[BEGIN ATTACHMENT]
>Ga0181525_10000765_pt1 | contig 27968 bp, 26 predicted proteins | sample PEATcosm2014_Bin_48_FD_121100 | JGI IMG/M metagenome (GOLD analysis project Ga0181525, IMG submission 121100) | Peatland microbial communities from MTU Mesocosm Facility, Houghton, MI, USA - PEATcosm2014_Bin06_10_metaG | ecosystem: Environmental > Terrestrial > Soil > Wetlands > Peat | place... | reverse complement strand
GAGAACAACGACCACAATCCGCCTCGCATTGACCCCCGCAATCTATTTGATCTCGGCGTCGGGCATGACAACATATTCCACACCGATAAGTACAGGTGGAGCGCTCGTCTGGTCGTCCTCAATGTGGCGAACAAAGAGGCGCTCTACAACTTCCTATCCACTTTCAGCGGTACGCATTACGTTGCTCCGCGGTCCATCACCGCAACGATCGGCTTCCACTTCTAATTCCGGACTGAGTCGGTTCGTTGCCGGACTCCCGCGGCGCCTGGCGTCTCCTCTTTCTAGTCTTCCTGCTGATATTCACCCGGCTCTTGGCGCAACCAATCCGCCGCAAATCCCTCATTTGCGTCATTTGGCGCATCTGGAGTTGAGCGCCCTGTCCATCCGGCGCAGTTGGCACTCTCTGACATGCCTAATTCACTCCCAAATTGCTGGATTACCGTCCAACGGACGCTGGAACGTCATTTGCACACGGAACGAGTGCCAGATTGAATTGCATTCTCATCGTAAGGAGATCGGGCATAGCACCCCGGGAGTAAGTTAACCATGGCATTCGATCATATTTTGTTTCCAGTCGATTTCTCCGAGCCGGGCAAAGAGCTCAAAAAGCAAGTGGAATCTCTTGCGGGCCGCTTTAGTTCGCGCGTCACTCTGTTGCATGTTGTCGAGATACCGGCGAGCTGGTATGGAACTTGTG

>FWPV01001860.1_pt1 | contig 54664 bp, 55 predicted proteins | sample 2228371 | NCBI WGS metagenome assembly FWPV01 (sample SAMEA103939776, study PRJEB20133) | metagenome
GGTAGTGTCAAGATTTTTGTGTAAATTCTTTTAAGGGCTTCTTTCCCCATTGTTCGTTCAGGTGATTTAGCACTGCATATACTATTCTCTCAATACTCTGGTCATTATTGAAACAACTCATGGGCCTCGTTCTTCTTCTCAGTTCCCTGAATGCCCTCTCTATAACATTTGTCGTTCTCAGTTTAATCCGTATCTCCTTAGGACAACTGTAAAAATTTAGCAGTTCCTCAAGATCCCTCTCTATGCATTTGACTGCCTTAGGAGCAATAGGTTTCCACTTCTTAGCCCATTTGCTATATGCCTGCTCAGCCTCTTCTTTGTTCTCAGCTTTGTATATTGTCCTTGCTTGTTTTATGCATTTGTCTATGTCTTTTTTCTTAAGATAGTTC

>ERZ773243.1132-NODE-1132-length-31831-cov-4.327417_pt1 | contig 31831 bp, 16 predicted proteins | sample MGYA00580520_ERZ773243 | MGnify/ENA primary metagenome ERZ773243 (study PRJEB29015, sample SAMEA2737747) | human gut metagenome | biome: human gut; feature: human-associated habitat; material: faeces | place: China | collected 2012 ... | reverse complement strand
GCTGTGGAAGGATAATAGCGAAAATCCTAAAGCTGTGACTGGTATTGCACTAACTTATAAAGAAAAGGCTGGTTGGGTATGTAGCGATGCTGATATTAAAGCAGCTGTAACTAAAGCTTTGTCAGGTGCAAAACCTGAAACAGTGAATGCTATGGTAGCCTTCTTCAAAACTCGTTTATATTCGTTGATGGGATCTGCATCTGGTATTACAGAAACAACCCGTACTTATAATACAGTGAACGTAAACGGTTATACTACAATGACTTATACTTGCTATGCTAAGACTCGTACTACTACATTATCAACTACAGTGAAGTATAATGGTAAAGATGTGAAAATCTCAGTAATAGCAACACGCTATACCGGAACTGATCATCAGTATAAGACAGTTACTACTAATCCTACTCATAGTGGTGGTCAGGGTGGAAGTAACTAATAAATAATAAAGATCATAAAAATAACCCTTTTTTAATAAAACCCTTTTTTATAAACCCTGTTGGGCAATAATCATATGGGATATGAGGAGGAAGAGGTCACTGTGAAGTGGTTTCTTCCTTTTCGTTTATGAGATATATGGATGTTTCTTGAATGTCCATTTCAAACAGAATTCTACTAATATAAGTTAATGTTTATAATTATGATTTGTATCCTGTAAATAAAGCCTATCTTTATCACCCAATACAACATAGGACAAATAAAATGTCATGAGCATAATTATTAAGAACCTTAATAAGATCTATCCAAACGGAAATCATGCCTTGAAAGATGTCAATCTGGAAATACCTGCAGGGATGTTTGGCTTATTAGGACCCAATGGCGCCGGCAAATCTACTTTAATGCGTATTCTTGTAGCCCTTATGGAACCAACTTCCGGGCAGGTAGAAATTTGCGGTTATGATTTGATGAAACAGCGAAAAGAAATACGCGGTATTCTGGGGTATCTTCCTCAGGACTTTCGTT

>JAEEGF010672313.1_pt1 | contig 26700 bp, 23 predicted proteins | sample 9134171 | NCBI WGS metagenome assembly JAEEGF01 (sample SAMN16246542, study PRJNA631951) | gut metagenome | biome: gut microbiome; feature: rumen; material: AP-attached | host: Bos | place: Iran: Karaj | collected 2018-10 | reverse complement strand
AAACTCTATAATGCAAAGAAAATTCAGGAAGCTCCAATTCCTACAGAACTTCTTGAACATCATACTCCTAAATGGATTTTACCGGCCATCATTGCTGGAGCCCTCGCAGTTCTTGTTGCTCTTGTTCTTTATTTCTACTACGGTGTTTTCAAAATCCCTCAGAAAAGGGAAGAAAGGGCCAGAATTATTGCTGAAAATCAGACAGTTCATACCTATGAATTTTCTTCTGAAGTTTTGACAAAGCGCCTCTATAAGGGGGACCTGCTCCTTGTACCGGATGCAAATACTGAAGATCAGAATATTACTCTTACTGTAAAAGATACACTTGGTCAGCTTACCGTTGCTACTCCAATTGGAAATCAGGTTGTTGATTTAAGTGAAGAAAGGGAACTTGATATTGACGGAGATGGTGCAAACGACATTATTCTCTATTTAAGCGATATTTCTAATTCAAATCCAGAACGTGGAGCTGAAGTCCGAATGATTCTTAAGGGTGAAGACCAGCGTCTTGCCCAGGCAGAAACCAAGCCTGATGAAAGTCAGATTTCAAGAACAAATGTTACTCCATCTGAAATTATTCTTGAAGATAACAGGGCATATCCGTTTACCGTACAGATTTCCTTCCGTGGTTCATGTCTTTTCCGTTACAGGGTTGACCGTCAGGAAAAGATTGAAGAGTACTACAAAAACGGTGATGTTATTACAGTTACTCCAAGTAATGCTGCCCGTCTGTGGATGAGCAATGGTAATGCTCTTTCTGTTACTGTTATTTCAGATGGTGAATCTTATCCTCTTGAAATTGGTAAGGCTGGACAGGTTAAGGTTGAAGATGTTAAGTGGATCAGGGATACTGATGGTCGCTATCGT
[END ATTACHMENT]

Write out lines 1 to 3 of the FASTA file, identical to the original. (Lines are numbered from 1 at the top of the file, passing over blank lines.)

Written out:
>Ga0181525_10000765_pt1 | contig 27968 bp, 26 predicted proteins | sample PEATcosm2014_Bin_48_FD_121100 | JGI IMG/M metagenome (GOLD analysis project Ga0181525, IMG submission 121100) | Peatland microbial communities from MTU Mesocosm Facility, Houghton, MI, USA - PEATcosm2014_Bin06_10_metaG | ecosystem: Environmental > Terrestrial > Soil > Wetlands > Peat | place... | reverse complement strand
GAGAACAACGACCACAATCCGCCTCGCATTGACCCCCGCAATCTATTTGATCTCGGCGTCGGGCATGACAACATATTCCACACCGATAAGTACAGGTGGAGCGCTCGTCTGGTCGTCCTCAATGTGGCGAACAAAGAGGCGCTCTACAACTTCCTATCCACTTTCAGCGGTACGCATTACGTTGCTCCGCGGTCCATCACCGCAACGATCGGCTTCCACTTCTAATTCCGGACTGAGTCGGTTCGTTGCCGGACTCCCGCGGCGCCTGGCGTCTCCTCTTTCTAGTCTTCCTGCTGATATTCACCCGGCTCTTGGCGCAACCAATCCGCCGCAAATCCCTCATTTGCGTCATTTGGCGCATCTGGAGTTGAGCGCCCTGTCCATCCGGCGCAGTTGGCACTCTCTGACATGCCTAATTCACTCCCAAATTGCTGGATTACCGTCCAACGGACGCTGGAACGTCATTTGCACACGGAACGAGTGCCAGATTGAATTGCATTCTCATCGTAAGGAGATCGGGCATAGCACCCCGGGAGTAAGTTAACCATGGCATTCGATCATATTTTGTTTCCAGTCGATTTCTCCGAGCCGGGCAAAGAGCTCAAAAAGCAAGTGGAATCTCTTGCGGGCCGCTTTAGTTCGCGCGTCACTCTGTTGCATGTTGTCGAGATACCGGCGAGCTGGTATGGAACTTGTG

>FWPV01001860.1_pt1 | contig 54664 bp, 55 predicted proteins | sample 2228371 | NCBI WGS metagenome assembly FWPV01 (sample SAMEA103939776, study PRJEB20133) | metagenome